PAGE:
Using tJavaRow to display row information


tJavaRow allows you to enter customized code which you can integrate in a Talend programme. With tJavaRow, you can enter the Java code to be applied to each row of the flow.


tJavaRow allows you to broaden the functionality of Talend Jobs, using the Java language.

Although tLogRow is flexible and very useful, it does have some limitations, in that it only prints what is defined in a schema. tJavaRow doesn’t have the same limitations. This recipe will show you how it can be utilized.

Getting ready

Open the jo_cook_ch10_0060_tJavaRow job.

How to do it…

The steps for using tJavaRow to display row information are as follows:

  • Run the job. You will see the data in the console output sorted by customer key.
  • Remove the tLogRow component, and add a tJavaRow component in its place.
  • Open the tJavaRow component and add the following code:
//Test for change of key and print heading lines if key has changed
if (Numeric.sequence(input_row.name, 1, 1) == 1){ System.out.println("\n\n******************** Records for
customer name: "+input_row.name+" ***********************");
System.out.printf("%-20s %-20s %-30s %-3s \n","name","DOB","timestamp","age");
// print formatted output fields System.out.printf("%-20s %-20s %-30s %-3s
\n",input_row.name,TalendDate.formatDate("dd/MM/yyyy",input_row.d ateOfBirth),TalendDate.formatDate("dd/MM/yyyy HH:mm:ss",input_row.timestamp),input_row.age+"");
  • Run the job, and you will see that the simple list of records is now grouped within headings, as shown in the following screenshot:

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How it works…

System.out.println() is the Java function to print a line of text to the console, and is what you will most commonly use when logging using tJava (and tJavaRow) and System.out.printf, which allows a formatted string to be printed.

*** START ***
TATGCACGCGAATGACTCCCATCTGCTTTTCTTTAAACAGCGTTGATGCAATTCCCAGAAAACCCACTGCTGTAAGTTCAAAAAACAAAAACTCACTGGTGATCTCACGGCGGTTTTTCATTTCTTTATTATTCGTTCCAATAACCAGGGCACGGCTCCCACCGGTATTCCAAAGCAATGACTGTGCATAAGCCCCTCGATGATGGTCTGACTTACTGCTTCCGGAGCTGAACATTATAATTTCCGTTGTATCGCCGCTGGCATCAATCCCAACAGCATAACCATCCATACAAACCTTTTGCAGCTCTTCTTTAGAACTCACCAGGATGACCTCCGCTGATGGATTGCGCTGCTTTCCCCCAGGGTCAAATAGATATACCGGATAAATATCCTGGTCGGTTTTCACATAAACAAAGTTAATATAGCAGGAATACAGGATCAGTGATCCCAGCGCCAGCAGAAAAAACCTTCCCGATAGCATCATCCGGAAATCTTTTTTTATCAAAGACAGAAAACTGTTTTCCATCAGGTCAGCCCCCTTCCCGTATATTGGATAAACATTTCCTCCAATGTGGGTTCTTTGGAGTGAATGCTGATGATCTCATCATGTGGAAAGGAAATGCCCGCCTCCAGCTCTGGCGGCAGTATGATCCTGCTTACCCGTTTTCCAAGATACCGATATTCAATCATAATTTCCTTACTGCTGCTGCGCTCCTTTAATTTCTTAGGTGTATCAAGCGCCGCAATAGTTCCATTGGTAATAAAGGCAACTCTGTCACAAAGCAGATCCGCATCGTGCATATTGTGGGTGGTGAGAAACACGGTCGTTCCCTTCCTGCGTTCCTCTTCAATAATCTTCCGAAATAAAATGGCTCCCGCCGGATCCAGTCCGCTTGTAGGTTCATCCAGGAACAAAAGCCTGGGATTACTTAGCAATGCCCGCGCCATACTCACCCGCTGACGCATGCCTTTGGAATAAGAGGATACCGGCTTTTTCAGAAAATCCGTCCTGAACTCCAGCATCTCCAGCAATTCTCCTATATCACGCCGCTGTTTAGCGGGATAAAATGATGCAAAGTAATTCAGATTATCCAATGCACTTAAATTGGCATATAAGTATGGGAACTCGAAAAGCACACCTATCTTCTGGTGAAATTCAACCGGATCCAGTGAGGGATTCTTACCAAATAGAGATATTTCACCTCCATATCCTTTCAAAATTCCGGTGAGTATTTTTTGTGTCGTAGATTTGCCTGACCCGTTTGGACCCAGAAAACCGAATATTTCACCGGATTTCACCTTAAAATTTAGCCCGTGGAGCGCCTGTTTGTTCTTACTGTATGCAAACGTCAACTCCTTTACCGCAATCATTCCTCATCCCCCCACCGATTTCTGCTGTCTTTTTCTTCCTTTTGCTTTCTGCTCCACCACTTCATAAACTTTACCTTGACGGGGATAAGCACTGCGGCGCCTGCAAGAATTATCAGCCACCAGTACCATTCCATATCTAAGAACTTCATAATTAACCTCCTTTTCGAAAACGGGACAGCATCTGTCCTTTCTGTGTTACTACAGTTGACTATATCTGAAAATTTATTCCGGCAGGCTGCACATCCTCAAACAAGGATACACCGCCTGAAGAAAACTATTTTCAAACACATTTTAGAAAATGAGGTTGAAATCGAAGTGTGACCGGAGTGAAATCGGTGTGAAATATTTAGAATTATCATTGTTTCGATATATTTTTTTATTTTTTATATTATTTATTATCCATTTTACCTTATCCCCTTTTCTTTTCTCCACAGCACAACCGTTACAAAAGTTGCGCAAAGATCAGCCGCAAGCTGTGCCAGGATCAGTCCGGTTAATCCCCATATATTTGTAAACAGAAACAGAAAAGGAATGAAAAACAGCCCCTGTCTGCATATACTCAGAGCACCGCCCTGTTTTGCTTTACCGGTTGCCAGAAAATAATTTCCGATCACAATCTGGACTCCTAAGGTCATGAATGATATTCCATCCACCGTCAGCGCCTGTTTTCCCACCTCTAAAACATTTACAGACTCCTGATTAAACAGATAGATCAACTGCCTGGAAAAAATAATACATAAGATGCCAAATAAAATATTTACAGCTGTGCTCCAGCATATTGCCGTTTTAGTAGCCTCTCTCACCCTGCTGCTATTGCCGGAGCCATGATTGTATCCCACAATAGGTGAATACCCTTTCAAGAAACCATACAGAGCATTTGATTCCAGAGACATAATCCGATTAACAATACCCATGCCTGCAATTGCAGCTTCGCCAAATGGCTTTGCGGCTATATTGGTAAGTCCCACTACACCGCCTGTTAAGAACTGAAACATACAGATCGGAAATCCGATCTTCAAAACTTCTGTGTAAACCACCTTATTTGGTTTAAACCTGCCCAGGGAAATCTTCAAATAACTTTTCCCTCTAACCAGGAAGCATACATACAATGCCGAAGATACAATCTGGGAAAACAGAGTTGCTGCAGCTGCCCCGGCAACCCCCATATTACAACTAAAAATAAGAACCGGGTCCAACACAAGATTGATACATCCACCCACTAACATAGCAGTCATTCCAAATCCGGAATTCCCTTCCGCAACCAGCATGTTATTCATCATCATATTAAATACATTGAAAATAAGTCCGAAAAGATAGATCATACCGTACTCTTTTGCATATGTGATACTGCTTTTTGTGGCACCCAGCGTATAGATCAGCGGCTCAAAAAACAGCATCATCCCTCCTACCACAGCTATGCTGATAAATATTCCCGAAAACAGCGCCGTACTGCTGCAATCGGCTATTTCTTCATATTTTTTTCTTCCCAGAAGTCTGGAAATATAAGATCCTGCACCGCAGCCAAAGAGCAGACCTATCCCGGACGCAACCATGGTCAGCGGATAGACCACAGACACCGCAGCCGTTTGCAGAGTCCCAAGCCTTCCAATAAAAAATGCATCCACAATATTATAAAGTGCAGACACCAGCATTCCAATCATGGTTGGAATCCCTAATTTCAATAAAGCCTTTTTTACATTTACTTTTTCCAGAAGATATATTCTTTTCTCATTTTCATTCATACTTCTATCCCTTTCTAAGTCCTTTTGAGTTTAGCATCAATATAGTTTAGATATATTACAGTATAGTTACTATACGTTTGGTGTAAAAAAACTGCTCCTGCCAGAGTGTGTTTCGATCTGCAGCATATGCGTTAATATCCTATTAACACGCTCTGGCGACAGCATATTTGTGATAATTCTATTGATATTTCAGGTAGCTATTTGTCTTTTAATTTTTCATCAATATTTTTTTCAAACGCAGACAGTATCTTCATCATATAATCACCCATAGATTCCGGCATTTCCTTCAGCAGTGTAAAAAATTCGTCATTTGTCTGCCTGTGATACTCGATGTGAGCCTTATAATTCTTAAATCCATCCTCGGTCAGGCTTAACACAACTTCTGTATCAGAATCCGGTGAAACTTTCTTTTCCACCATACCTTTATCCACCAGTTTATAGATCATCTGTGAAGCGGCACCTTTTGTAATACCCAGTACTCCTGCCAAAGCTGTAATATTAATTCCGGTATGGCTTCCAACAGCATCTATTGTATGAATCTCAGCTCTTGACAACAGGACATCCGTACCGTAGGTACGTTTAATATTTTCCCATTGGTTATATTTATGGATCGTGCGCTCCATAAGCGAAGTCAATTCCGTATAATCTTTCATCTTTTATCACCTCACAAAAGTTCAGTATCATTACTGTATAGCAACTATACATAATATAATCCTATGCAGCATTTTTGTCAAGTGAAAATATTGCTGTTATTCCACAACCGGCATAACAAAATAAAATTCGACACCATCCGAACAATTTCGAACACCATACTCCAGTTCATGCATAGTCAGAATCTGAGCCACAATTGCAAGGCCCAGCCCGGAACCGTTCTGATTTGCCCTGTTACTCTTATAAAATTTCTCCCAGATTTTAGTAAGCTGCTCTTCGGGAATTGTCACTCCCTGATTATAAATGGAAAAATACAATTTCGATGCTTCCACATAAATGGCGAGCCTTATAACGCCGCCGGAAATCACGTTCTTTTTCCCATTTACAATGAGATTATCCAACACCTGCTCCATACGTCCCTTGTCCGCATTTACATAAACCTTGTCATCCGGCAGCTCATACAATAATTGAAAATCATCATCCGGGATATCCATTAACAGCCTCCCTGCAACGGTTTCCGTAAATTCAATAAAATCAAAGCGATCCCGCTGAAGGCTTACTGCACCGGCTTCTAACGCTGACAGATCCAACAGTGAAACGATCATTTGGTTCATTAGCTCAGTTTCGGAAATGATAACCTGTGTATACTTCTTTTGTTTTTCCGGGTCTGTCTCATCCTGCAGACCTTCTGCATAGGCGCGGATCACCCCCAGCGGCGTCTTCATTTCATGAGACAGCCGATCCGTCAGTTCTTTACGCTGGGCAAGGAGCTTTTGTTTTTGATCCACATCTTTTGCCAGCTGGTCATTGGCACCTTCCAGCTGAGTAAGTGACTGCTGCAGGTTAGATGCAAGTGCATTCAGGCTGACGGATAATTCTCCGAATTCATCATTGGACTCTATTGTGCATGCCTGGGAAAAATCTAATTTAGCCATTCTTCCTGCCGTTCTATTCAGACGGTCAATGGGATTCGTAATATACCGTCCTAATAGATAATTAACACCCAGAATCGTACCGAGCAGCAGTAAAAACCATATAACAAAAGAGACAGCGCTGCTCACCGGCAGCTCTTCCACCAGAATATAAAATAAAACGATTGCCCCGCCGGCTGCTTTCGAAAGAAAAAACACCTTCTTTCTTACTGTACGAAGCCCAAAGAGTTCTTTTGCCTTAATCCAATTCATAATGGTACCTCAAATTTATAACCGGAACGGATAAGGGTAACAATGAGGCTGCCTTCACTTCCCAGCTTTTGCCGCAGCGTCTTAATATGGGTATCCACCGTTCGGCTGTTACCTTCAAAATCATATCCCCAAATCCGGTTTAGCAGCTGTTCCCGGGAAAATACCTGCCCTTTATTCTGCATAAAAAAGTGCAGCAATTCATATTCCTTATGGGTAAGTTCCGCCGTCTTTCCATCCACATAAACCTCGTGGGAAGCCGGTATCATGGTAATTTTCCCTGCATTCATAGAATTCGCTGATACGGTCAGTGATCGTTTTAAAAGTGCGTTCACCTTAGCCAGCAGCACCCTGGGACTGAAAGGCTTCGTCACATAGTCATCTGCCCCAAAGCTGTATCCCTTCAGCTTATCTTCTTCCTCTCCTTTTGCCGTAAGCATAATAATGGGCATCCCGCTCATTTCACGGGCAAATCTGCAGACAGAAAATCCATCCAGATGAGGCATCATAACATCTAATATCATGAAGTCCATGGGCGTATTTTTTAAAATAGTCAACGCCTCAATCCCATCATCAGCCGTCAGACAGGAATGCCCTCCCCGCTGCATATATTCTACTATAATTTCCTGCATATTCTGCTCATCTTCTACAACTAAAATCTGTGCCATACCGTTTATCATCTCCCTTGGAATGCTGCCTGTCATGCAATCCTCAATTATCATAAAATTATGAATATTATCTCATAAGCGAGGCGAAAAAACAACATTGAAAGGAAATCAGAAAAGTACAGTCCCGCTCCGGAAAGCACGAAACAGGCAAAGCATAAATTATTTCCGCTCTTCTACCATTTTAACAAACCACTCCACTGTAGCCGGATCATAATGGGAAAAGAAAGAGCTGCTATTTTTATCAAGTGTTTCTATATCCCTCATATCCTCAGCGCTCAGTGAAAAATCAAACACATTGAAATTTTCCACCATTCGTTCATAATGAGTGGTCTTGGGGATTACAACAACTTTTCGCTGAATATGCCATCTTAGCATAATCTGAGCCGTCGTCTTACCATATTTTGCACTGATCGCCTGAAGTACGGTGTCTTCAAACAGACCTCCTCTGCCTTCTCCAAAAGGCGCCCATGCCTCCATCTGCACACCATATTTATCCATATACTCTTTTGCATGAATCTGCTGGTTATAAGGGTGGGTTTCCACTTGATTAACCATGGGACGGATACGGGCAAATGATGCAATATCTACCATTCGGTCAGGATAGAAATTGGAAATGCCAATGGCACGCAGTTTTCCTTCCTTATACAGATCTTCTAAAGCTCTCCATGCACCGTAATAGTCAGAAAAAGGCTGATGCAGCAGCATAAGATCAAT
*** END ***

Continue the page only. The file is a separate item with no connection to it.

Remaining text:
The if statement uses a sequence generated from the name to test whether this record is the first for the name (sequence is 1). If the sequence is 1, then the heading lines are printed.

The data is then formatted and printed for each line.


If you use tJavaRow within a flow, then make sure that you remember to propagate the data using the Generate code option.

Note also that, if you simply want to capture the value of, say a globalMap field, you could just add a temporary field to the schema, and then use tLogRow, but remember to delete the temporary fields once your testing is over.

Using tJava to display status messages and variables


tJava enables you to enter a personalized code in order to integrate it into Talend program. You can execute this code only once.


tJava makes it possible to extend the functionalities of a Talend Job using custom Java commands.

tJava is a very useful component for logging purposes, because it can be used in its own sub job. This enables tJava to be used to print job status information at given points in the process. The following recipe demonstrates this.

Getting ready

Open the jo_cook_ch10_0070_loggingWithtJava job.

How to do it…

The steps for using tJava to display status messages and variables are as follows:

  1. Open and add the following code:
System.out.println("\n\nSearching directory "+context.cookbookData+"chapter10 for files matching wildcard *jo*\n\n");
  1. Open tJava_2 and add the following code:
System.out.println("Processing file: "+ ((String)globalMap.get("tFileList_1_CURRENT_FILE")));
  1. Open tJava_3 and add the following code:
System.out.println("\n\nCompleted......"+ ((Integer)globalMap.get("tFileList_1_NB_FILE"))+" files found\n\n");

How it works…

tJava_1 and tJava_3 simply print out process status information (starting process end). tJava_2 and however, it is more interesting.

The tFileList component uses an iterator link to enable the components following it to be executed multiple times. This means tJava_2 is called once for each file found in the source directory that matches the wildcard expression.

Thus tJava_2 is used to log information regarding each of the files being processed, which is a very useful piece of log information.